If you’re letting the not-so-great ingredients sink into your scalp during wash day, then you’re not doing your hair any favors. Having curly, wavy, or kinky hair means that you have been called to a higher purpose and must do your due diligence to support the dreams your hair has for itself. That starts with making sure the ingredients in your hair care routine retain moisture, increase elasticity, and avoid breakage. As part of a good hair maintenance plan, you’ll need a solid shampoo and conditioner that won’t send your hair dreams right down the drain.
Before wash day, check the labels of what you’re using to cleanse and condition your hair and make sure the following ingredients are missing:
Sodium Laureth Sulfate (SLES): SLS is the chemical put in shampoos to increase the lathering effect. It is a great cleaning agent, which is why it’s the same ingredient you’ll find in your dishwashing liquid. While it does a great job of cleaning your hair, unfortunately, it goes too far. It not only strips all the oil out of your hair, but it can even dry out your scalp, cause hair loss, or make your hair dry, brittle, and frizzy. Sometimes you can look at the label and miss SLS because it may be listed under an alias. Look for: ammonium lauryl sulfate, sodium dodecyl sulfate, sulfuric acid, sodium salt sulfuric acid, A12-00356, Aquarex ME, and Aquarex methyl.
Sodium Chloride: Sodium Chloride is another way to say salt. Salt absorbs water, and it absorbs moisture. Keep in mind that moisture is the exact thing you can’t afford to lose if you have dry or curly hair. This ingredient is used as a thickening agent in shampoos and works well for women with straight and very oily hair. In other hair types, it can lead to itchy scalp, dandruff, weakened hair or even hair loss. It’s actually better to wash your hair an additional time to remove build up, instead of turning to a shampoo that has this listed among its top five ingredients.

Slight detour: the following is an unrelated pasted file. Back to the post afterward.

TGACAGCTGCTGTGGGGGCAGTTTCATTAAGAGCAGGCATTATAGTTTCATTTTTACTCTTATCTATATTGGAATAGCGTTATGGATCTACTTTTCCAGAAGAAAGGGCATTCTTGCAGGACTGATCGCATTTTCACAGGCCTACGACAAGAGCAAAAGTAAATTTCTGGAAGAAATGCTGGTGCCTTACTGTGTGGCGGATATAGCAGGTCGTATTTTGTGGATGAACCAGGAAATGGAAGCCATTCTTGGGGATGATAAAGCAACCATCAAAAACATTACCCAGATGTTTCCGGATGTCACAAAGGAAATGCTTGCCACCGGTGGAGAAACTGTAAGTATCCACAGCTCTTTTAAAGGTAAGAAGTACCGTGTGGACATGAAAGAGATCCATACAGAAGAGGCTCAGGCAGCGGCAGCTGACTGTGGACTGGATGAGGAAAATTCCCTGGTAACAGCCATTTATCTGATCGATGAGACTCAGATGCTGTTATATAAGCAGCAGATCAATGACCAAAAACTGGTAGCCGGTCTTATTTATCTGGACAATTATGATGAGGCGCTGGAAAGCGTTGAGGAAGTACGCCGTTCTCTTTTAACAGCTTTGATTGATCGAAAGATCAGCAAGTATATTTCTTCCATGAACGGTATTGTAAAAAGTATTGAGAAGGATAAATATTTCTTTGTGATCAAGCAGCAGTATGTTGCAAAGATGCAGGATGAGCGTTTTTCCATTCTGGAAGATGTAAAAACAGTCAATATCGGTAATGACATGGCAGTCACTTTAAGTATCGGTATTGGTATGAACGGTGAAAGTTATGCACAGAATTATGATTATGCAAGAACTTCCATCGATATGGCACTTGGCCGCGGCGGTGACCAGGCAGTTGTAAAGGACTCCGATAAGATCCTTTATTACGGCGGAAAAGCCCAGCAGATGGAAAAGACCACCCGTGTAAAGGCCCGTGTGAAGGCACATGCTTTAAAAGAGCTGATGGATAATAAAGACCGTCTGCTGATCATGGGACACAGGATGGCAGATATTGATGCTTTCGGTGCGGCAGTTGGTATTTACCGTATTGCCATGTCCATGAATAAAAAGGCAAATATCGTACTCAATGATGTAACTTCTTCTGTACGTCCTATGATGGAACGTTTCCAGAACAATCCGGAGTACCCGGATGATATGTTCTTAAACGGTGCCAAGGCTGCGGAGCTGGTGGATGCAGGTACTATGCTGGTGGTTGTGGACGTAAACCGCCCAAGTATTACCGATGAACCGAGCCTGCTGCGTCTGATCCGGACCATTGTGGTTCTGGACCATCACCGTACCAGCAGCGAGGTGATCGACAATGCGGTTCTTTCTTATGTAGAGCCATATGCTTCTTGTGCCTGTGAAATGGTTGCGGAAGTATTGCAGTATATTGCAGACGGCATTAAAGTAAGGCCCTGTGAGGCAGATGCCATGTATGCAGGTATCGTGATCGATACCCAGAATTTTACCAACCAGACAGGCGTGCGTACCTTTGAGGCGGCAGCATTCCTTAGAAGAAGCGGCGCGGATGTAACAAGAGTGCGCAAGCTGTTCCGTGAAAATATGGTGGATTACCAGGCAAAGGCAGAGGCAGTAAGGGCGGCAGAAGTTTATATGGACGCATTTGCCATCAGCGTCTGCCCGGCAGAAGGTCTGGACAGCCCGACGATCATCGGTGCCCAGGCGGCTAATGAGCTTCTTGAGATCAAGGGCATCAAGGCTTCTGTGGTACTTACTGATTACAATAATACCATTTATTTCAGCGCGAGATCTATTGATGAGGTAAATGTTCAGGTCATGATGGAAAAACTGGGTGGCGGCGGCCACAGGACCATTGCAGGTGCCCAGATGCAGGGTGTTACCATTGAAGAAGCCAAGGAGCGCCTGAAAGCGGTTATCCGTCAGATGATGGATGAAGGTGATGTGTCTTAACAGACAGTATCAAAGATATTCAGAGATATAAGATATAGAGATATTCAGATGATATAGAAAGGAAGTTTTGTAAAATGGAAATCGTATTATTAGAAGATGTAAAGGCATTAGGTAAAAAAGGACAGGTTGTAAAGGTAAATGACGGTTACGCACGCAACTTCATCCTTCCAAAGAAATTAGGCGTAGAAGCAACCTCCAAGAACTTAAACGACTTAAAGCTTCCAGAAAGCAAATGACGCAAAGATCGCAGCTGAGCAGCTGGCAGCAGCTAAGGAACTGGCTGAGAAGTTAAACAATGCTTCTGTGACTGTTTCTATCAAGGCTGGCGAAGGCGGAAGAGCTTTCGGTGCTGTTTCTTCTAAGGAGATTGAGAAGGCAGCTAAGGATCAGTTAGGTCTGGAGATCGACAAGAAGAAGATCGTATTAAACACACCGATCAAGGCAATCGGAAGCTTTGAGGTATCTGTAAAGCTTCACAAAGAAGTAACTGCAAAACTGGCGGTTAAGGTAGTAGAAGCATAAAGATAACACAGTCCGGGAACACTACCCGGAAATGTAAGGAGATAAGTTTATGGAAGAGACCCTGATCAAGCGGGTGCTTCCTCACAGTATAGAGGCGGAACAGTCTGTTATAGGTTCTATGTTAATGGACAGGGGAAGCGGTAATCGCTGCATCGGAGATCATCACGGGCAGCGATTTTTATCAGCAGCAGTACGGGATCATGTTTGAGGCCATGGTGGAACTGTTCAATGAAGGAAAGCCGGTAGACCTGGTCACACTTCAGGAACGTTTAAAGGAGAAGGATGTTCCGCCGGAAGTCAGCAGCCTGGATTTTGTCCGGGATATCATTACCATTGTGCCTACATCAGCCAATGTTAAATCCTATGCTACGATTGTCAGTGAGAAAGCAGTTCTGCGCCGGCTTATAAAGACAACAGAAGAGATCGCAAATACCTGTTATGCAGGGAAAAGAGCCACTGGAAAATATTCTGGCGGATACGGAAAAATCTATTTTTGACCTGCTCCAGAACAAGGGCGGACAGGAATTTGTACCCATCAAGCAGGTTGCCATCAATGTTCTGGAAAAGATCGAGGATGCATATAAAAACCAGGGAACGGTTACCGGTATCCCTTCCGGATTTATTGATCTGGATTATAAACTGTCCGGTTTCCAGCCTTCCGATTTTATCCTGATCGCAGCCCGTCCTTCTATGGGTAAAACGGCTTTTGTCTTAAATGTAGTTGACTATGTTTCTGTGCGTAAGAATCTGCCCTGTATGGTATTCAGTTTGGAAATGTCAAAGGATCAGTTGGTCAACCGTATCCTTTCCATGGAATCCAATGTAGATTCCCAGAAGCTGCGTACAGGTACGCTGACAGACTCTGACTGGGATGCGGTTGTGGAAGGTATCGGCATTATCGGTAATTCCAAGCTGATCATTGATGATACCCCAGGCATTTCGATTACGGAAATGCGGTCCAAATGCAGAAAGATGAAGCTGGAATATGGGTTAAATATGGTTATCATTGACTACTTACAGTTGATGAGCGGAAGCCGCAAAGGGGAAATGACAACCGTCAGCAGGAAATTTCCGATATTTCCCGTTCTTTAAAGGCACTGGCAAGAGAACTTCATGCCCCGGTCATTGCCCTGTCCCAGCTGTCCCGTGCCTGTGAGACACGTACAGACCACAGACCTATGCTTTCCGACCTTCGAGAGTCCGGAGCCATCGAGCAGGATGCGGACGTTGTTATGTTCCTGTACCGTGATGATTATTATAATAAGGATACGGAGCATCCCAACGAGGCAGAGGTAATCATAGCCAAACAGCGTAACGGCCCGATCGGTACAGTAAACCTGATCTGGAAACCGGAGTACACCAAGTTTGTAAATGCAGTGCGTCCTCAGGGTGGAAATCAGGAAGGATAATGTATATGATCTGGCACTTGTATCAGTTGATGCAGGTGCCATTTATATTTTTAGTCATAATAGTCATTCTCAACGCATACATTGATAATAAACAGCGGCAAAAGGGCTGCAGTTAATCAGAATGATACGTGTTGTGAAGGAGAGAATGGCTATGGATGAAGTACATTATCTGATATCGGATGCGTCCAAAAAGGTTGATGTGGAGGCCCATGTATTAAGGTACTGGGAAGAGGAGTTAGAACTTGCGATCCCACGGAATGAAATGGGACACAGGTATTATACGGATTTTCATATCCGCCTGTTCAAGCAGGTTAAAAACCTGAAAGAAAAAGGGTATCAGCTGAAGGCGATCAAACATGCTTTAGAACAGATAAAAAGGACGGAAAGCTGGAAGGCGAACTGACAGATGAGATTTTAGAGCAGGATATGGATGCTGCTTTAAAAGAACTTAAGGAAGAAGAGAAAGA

Methylisothiazolinone (MIT): MIT is a chemical preservative used in shampoos to increase their shelf life. It is used in household cleaning products and beauty products because it can prevent the growth of bacteria. But, like most chemicals and preservatives, it is too strong for the scalp and can cause rashes and irritation. This preservative is so toxic for the skin that it is currently banned from Canadian health and beauty products. Unfortunately, it’s not banned in the United States, so you need to read your label. Look for it listed as microcare MT, or Neolone 950 too, because it might not be listed as MIT.
Silicone: Silicone is a mineral used in conditioners to make hair look silky and shiny. Well, it’s shiny because it's a form of plastic. This mineral creates a top layer on the hair that mimics a fake shine. Beneath that layer is your hair, slowly drying out. This ingredient can actually create build up on your scalp and dry out your hair. It is also known to make hair brittle and cause frizz. Look for this ingredient under other names as well, such as: cyclomethicone, dimethicone, methicone, amodimethicone, dimethiconol and cyclomethicone/cyclopentasiloxane.
- Parabens: Parabens are popular antibacterial and antifungal chemicals used to preserve shampoos and conditioners. Like most chemicals, it comes down to being great in products used for cleaning floors and surfaces, but these chemicals are often too strong for the hair and skin. Parabens tear down the cuticle of the hair shaft and cause rashes on the scalp. In tests, it was also revealed that once parabens are absorbed into the scalp, they can potentially affect your hormones. Parabens were also found in tumors. If that’s not scary enough to make you reach for bottles labeled “Paraben free”, I don’t know what else to tell you.
The moral of this hair story is that the less chemicals and preservatives in your shampoo and conditioner, the better. But, you have to be careful, because some “natural” or “organic” brands still have these ingredients in their products. Always read the label to give your hair a chance to live up to its full potential.